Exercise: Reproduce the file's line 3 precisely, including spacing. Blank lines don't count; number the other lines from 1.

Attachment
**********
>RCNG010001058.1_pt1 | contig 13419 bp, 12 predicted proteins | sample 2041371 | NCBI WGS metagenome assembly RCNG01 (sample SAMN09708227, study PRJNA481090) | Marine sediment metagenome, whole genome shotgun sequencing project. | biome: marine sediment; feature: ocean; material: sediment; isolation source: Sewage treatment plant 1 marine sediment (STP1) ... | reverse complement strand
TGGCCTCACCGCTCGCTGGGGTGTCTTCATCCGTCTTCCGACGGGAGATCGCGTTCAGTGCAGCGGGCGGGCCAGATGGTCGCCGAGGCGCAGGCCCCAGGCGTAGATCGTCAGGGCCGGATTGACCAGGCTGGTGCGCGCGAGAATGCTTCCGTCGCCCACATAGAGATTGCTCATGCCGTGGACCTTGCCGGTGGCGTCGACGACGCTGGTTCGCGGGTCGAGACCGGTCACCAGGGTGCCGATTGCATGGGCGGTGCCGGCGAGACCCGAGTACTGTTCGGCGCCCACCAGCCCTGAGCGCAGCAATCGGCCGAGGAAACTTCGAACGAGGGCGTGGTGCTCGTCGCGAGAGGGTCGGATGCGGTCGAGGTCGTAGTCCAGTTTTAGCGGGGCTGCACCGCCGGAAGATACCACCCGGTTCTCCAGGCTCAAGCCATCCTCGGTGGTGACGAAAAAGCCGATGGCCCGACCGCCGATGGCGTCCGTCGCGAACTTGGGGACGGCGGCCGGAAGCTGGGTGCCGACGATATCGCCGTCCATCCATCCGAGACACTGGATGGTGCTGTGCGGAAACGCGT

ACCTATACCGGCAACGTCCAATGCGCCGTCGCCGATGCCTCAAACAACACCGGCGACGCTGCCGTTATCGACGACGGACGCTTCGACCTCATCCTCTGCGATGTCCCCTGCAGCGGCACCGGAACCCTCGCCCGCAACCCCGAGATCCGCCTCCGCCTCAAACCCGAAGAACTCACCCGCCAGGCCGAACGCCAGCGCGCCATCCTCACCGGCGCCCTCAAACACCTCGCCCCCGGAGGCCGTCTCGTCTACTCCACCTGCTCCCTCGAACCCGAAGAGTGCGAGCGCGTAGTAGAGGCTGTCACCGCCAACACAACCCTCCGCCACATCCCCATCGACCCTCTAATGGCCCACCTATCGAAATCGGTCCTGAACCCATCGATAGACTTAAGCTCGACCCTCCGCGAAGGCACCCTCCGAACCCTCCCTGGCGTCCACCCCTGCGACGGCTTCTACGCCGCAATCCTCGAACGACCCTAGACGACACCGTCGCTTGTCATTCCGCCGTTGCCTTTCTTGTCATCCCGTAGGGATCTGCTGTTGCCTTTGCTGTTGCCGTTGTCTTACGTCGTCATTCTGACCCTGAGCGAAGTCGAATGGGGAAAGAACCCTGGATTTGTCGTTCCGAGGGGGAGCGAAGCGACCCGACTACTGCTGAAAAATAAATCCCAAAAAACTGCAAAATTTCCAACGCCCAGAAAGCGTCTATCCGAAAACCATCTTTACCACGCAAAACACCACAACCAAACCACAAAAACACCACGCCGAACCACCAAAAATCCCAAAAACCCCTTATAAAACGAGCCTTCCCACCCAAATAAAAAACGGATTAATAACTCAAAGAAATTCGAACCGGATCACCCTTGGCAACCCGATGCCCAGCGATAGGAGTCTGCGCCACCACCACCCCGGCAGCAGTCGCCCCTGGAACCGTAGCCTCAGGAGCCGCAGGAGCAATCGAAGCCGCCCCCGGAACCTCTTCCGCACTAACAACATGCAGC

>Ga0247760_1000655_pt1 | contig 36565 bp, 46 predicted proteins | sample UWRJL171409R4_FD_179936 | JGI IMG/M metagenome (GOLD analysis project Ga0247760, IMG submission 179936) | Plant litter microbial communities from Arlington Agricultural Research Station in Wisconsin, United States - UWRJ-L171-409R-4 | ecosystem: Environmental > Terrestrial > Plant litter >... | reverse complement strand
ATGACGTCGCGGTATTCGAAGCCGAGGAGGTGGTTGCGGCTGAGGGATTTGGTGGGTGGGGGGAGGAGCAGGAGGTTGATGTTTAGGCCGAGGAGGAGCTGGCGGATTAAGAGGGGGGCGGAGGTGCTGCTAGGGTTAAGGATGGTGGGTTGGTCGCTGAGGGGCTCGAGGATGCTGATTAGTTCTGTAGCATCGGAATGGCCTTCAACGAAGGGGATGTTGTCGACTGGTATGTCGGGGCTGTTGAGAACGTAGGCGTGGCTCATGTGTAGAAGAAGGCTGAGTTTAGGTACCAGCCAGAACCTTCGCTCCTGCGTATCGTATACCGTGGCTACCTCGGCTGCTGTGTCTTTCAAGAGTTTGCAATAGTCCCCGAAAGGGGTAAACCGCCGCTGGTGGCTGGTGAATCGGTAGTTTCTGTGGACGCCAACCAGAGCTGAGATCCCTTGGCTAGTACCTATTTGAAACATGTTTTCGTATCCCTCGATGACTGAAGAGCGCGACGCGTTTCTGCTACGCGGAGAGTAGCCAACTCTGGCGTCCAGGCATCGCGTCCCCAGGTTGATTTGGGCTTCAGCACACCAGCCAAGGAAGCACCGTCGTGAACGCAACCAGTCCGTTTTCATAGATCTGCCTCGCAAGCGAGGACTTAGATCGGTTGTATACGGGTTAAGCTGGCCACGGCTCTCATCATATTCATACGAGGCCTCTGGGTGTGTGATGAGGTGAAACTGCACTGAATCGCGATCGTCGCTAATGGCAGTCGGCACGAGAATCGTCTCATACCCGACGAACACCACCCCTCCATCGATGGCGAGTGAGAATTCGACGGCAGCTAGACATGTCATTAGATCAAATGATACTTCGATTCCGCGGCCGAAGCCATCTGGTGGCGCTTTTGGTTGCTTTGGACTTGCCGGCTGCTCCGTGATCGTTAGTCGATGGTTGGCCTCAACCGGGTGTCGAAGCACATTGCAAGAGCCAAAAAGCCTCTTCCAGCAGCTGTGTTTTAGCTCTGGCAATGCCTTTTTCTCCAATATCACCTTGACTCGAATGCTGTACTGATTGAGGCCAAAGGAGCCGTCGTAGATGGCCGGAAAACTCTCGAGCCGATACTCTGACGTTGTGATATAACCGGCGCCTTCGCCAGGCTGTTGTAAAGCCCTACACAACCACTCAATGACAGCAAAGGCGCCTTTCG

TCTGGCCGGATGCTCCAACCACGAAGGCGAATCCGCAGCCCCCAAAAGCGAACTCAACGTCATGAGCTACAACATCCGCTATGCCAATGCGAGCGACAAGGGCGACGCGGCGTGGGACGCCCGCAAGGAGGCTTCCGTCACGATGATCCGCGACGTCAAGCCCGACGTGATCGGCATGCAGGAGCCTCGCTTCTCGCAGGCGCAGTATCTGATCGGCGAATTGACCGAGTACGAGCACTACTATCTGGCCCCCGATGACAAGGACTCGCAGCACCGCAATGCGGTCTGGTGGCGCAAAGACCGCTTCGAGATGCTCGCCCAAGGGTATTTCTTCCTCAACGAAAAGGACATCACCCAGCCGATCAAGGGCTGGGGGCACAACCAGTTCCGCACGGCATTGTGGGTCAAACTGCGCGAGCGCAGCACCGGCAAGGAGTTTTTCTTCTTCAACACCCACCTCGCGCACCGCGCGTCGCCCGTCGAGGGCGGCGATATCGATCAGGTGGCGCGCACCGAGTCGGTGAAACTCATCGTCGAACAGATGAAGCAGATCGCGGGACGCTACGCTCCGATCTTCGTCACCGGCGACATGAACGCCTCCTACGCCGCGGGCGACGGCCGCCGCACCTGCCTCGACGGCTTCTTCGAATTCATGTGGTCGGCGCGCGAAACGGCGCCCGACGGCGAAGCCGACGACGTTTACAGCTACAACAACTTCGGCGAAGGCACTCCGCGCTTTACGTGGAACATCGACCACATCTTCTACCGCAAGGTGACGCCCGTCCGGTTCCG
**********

ACCTATACCGGCAACGTCCAATGCGCCGTCGCCGATGCCTCAAACAACACCGGCGACGCTGCCGTTATCGACGACGGACGCTTCGACCTCATCCTCTGCGATGTCCCCTGCAGCGGCACCGGAACCCTCGCCCGCAACCCCGAGATCCGCCTCCGCCTCAAACCCGAAGAACTCACCCGCCAGGCCGAACGCCAGCGCGCCATCCTCACCGGCGCCCTCAAACACCTCGCCCCCGGAGGCCGTCTCGTCTACTCCACCTGCTCCCTCGAACCCGAAGAGTGCGAGCGCGTAGTAGAGGCTGTCACCGCCAACACAACCCTCCGCCACATCCCCATCGACCCTCTAATGGCCCACCTATCGAAATCGGTCCTGAACCCATCGATAGACTTAAGCTCGACCCTCCGCGAAGGCACCCTCCGAACCCTCCCTGGCGTCCACCCCTGCGACGGCTTCTACGCCGCAATCCTCGAACGACCCTAGACGACACCGTCGCTTGTCATTCCGCCGTTGCCTTTCTTGTCATCCCGTAGGGATCTGCTGTTGCCTTTGCTGTTGCCGTTGTCTTACGTCGTCATTCTGACCCTGAGCGAAGTCGAATGGGGAAAGAACCCTGGATTTGTCGTTCCGAGGGGGAGCGAAGCGACCCGACTACTGCTGAAAAATAAATCCCAAAAAACTGCAAAATTTCCAACGCCCAGAAAGCGTCTATCCGAAAACCATCTTTACCACGCAAAACACCACAACCAAACCACAAAAACACCACGCCGAACCACCAAAAATCCCAAAAACCCCTTATAAAACGAGCCTTCCCACCCAAATAAAAAACGGATTAATAACTCAAAGAAATTCGAACCGGATCACCCTTGGCAACCCGATGCCCAGCGATAGGAGTCTGCGCCACCACCACCCCGGCAGCAGTCGCCCCTGGAACCGTAGCCTCAGGAGCCGCAGGAGCAATCGAAGCCGCCCCCGGAACCTCTTCCGCACTAACAACATGCAGC